Aquiles Iglesias, founding director, and Jacquie Truluck, director of clinical education, in the new Speech-Language-Hearing Clinic, which will open with a special event Oct. 22.

Oct. 22: Celebration of speech

Ribbon-cutting set for new Speech-Language-Hearing Clinic on STAR Campus


1:34 p.m., Oct. 13, 2015--A ribbon-cutting ceremony for the University of Delaware’s new Speech-Language-Hearing Clinic will take place from 5-7 p.m., Thursday, Oct. 22, at the Science, Technology and Advanced Research (STAR) Campus. 

The program includes a reception, tours and speeches from Delaware Attorney General Matt Dean, House Majority Leader Valerie Longhurst and the clinic’s founding director Aquiles Iglesias. The event is free and open to the public, but registration is required. 

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Operating out of the UD College of Health Sciences, Iglesias and his team will evaluate and treat articulation, voice, language, motor speech, swallowing, cognitive, oral and written communication disorders. The clinic will see people of all ages with speech, language or hearing complications related to traumatic brain injuries, Down syndrome, stuttering, autism, Parkinson’s or general developmental delays. 

The state-of-the-art clinic will be part of the University’s new speech pathology master’s program — the first in the state. 

Even before its official ribbon-cutting, the clinic is already taking patients as the demand for services from speech-language pathologists (SLPs) is so high for people throughout the lifespan.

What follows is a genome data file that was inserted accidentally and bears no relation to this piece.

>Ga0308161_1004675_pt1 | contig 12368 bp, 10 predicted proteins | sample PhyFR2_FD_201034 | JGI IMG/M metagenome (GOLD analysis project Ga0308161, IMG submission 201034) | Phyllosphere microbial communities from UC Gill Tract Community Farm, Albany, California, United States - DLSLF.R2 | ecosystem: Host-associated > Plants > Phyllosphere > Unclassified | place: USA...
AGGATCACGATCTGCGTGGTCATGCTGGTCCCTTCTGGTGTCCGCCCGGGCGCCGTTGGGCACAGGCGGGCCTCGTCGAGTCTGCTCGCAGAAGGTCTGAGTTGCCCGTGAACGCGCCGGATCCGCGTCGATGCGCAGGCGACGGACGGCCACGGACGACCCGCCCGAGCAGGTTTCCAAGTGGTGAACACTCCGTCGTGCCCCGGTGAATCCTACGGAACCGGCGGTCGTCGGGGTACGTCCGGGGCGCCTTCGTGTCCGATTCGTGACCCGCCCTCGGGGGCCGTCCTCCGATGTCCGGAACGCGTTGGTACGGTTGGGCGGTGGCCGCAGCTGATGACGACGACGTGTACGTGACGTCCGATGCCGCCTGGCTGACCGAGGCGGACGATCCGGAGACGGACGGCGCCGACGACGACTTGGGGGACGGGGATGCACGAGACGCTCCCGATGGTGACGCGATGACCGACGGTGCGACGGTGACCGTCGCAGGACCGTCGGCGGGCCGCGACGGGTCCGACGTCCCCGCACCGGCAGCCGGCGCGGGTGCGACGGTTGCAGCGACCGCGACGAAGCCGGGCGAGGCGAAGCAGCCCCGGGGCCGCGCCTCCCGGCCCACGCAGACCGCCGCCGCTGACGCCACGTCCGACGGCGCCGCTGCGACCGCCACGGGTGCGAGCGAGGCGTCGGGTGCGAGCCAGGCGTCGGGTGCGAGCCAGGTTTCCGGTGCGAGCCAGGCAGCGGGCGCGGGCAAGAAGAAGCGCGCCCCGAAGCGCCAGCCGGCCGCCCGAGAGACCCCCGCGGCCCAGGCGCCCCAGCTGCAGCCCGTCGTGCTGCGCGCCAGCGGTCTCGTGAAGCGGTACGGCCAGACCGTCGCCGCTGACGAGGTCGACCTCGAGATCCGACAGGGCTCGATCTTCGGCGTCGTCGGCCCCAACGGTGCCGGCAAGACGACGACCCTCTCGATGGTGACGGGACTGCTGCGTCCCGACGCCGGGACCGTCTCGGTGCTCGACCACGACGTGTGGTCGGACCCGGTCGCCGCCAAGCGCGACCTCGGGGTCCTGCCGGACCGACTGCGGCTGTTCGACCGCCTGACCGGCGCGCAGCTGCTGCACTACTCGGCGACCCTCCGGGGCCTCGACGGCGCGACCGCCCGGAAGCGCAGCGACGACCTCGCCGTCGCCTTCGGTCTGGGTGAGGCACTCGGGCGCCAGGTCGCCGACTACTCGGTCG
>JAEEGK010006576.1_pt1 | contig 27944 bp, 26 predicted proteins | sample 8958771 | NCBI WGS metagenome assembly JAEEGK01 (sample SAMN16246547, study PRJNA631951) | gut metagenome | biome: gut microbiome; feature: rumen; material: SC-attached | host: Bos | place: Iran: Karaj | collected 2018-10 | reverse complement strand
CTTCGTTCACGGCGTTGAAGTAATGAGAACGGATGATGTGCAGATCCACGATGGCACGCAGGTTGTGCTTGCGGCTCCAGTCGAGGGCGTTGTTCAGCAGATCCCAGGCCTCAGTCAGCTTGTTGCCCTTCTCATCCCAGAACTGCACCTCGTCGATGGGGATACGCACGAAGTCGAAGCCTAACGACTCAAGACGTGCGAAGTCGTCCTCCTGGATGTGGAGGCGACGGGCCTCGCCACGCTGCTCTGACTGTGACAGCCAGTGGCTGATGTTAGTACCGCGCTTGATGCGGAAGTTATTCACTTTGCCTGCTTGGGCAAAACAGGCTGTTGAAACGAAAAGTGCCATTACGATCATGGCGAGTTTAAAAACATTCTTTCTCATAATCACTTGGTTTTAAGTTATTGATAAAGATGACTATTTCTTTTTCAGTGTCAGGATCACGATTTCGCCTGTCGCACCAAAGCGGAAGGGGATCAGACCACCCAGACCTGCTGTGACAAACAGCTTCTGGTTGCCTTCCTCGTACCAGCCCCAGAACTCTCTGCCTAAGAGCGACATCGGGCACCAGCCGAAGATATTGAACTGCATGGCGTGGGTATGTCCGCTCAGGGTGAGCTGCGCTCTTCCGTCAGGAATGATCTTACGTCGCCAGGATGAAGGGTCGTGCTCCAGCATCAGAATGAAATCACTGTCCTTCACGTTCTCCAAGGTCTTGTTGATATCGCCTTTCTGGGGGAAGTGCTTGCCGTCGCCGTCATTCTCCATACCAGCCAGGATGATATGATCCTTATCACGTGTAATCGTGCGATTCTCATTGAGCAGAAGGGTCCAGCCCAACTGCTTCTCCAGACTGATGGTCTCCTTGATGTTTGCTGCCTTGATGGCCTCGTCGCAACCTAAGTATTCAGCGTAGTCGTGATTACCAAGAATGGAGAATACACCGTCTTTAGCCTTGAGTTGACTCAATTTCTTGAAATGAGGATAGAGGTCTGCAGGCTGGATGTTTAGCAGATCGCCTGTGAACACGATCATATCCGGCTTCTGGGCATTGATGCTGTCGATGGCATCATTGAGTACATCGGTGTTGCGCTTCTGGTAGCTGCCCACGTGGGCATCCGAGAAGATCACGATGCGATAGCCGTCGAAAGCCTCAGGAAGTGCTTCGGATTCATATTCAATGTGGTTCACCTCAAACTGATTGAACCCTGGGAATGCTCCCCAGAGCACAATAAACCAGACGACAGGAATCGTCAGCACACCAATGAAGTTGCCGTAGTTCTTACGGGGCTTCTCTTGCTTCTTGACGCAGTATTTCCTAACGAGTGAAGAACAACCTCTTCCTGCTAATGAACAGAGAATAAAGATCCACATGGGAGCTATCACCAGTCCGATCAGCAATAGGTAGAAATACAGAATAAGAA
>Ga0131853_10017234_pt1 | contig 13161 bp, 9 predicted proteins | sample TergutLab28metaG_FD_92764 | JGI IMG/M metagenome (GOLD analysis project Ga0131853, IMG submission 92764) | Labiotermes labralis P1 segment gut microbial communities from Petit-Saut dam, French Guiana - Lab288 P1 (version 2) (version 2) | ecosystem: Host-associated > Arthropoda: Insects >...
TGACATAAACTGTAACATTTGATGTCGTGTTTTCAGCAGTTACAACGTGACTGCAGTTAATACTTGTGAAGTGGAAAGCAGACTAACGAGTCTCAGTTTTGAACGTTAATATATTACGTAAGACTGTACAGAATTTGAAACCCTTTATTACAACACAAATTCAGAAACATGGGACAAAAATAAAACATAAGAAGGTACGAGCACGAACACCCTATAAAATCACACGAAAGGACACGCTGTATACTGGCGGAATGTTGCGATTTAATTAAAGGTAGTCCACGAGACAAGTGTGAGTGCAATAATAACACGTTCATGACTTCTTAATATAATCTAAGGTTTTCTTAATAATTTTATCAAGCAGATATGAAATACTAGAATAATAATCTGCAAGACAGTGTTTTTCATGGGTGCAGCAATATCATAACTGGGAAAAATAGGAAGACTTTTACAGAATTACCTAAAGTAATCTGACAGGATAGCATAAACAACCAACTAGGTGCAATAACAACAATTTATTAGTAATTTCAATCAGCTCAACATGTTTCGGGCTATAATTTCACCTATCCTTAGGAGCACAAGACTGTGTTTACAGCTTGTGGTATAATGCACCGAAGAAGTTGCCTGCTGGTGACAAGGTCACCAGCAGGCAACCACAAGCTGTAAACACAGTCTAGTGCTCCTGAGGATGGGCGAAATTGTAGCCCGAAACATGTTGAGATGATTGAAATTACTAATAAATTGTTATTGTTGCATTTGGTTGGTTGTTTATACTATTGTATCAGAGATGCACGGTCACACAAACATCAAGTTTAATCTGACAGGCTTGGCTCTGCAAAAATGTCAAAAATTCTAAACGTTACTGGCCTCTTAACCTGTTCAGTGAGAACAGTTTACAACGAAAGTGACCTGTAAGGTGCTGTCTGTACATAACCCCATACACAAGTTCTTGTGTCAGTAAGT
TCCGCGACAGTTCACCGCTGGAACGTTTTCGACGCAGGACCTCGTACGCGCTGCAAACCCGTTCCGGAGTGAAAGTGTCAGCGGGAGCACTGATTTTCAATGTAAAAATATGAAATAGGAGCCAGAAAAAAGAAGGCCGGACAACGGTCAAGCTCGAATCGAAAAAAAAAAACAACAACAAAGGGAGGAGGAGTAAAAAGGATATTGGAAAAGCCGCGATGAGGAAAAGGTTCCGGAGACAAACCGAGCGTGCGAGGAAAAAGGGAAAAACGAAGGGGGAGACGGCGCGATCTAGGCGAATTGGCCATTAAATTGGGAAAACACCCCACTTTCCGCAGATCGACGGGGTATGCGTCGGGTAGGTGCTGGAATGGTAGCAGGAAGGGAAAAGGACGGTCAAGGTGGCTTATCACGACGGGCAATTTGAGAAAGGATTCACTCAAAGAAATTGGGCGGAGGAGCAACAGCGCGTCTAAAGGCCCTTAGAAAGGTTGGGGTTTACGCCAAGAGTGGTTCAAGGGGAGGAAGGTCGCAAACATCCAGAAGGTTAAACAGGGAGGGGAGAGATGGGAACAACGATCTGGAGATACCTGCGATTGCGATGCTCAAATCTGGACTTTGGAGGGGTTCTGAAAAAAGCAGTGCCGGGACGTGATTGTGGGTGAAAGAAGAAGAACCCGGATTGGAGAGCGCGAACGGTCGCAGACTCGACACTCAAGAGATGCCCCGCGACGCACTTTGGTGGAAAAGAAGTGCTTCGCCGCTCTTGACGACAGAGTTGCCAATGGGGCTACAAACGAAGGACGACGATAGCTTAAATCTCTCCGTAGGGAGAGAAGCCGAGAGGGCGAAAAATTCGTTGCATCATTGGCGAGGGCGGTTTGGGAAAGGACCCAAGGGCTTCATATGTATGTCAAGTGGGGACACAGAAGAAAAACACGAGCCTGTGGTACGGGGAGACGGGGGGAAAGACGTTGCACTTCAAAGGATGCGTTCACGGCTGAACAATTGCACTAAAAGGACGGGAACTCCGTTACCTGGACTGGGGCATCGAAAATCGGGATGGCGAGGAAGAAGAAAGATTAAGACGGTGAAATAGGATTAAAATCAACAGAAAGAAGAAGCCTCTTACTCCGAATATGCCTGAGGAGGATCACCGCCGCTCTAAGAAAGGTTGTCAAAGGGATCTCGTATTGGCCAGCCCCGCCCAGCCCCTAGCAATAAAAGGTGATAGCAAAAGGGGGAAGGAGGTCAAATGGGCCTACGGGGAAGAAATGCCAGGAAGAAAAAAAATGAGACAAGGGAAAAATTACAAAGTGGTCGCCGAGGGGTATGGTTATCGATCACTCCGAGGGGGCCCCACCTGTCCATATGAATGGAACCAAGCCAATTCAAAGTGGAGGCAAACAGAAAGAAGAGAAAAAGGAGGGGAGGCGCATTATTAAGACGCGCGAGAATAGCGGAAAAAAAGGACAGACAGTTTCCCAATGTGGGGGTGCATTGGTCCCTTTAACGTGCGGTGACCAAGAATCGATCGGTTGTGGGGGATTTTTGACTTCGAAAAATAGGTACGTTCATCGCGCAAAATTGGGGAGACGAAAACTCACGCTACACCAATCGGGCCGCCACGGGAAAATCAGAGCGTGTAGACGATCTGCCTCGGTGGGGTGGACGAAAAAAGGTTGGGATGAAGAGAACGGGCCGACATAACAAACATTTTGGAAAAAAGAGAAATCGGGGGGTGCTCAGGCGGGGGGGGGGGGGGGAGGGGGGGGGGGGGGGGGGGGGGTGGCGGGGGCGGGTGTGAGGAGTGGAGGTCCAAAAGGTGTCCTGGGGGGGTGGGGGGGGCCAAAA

“With no master’s level program in Delaware, people are not only studying out-of-state, but many are staying out-of-state,” says Iglesias, director, speech-language pathology, in the Communication Sciences and Disorders program. “We will train top-level SLPs in Delaware to serve Delaware.”

In addition to patients and families, the clinical expertise will benefit professionals and existing programs across the region, serving as a resource and research hub. 

“We will increase availability of services as well as offer lectures, workshops and support groups,” says Jacquie Truluck, director of clinical education, in Communication Sciences and Disorders. “Our grad students will understand the multifaceted roles and responsibilities of being an evidence-based, collaborative SLP.” 

With no shortage of patients, advocates and groups pushing for a speech pathology master’s program in the First State, people connected to speech-language pathology are thrilled that UD is cutting the ribbon on Oct. 22. 

“A shortage of SLPs has existed for some time — not just in Delaware, but around the country,” says Illene Courtright, speech-language pathologist and chapter leader of the National Stuttering Association. “It will be wonderful for Delawareans to access this new Speech-Language-Hearing Clinic or receive care from a University of Delaware-trained SLP.”

Article by Dante LaPenta

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